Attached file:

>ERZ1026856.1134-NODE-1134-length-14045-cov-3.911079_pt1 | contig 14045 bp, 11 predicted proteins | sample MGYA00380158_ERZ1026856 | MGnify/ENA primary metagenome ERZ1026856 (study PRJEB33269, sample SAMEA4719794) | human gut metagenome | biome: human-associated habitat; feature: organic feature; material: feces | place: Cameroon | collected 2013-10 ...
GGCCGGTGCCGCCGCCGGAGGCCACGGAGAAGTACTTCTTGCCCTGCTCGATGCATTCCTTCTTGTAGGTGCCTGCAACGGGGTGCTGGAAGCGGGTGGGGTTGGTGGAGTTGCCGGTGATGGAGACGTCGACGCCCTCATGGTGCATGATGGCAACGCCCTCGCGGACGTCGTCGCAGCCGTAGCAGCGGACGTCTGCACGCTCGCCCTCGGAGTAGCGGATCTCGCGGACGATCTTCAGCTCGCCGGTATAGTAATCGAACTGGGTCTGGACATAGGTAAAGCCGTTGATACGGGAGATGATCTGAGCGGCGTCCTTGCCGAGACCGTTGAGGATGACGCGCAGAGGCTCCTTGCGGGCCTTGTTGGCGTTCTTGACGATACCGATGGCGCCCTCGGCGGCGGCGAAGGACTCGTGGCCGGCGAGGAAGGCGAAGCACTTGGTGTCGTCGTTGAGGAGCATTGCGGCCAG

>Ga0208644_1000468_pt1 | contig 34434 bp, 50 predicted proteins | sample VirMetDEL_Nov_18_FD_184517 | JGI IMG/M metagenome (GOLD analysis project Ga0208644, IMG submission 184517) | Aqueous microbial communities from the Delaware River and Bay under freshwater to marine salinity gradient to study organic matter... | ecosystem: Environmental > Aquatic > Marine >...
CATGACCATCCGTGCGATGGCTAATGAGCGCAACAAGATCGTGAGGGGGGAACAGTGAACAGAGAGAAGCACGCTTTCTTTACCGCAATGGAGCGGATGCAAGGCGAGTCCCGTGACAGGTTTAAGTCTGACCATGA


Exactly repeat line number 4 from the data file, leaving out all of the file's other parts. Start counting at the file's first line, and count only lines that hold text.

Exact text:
CATGACCATCCGTGCGATGGCTAATGAGCGCAACAAGATCGTGAGGGGGGAACAGTGAACAGAGAGAAGCACGCTTTCTTTACCGCAATGGAGCGGATGCAAGGCGAGTCCCGTGACAGGTTTAAGTCTGACCATGA